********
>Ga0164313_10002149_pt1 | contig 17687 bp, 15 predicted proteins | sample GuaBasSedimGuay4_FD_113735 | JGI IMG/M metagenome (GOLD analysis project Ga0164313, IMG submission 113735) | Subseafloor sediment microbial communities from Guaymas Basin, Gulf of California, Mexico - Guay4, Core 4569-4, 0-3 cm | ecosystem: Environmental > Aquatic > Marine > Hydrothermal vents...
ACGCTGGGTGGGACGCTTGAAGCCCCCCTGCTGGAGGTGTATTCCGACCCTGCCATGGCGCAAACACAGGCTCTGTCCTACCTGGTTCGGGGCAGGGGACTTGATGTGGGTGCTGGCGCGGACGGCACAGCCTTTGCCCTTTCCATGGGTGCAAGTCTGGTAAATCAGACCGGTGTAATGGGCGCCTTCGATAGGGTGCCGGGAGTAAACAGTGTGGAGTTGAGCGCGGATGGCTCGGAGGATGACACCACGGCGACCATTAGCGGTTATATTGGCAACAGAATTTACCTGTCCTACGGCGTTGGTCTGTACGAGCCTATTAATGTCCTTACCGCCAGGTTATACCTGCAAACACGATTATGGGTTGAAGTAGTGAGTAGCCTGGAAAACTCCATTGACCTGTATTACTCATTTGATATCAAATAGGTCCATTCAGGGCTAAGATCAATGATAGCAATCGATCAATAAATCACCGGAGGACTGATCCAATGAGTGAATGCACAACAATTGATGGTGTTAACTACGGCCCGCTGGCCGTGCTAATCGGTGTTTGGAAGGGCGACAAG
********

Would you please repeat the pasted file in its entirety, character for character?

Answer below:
>Ga0164313_10002149_pt1 | contig 17687 bp, 15 predicted proteins | sample GuaBasSedimGuay4_FD_113735 | JGI IMG/M metagenome (GOLD analysis project Ga0164313, IMG submission 113735) | Subseafloor sediment microbial communities from Guaymas Basin, Gulf of California, Mexico - Guay4, Core 4569-4, 0-3 cm | ecosystem: Environmental > Aquatic > Marine > Hydrothermal vents...
ACGCTGGGTGGGACGCTTGAAGCCCCCCTGCTGGAGGTGTATTCCGACCCTGCCATGGCGCAAACACAGGCTCTGTCCTACCTGGTTCGGGGCAGGGGACTTGATGTGGGTGCTGGCGCGGACGGCACAGCCTTTGCCCTTTCCATGGGTGCAAGTCTGGTAAATCAGACCGGTGTAATGGGCGCCTTCGATAGGGTGCCGGGAGTAAACAGTGTGGAGTTGAGCGCGGATGGCTCGGAGGATGACACCACGGCGACCATTAGCGGTTATATTGGCAACAGAATTTACCTGTCCTACGGCGTTGGTCTGTACGAGCCTATTAATGTCCTTACCGCCAGGTTATACCTGCAAACACGATTATGGGTTGAAGTAGTGAGTAGCCTGGAAAACTCCATTGACCTGTATTACTCATTTGATATCAAATAGGTCCATTCAGGGCTAAGATCAATGATAGCAATCGATCAATAAATCACCGGAGGACTGATCCAATGAGTGAATGCACAACAATTGATGGTGTTAACTACGGCCCGCTGGCCGTGCTAATCGGTGTTTGGAAGGGCGACAAG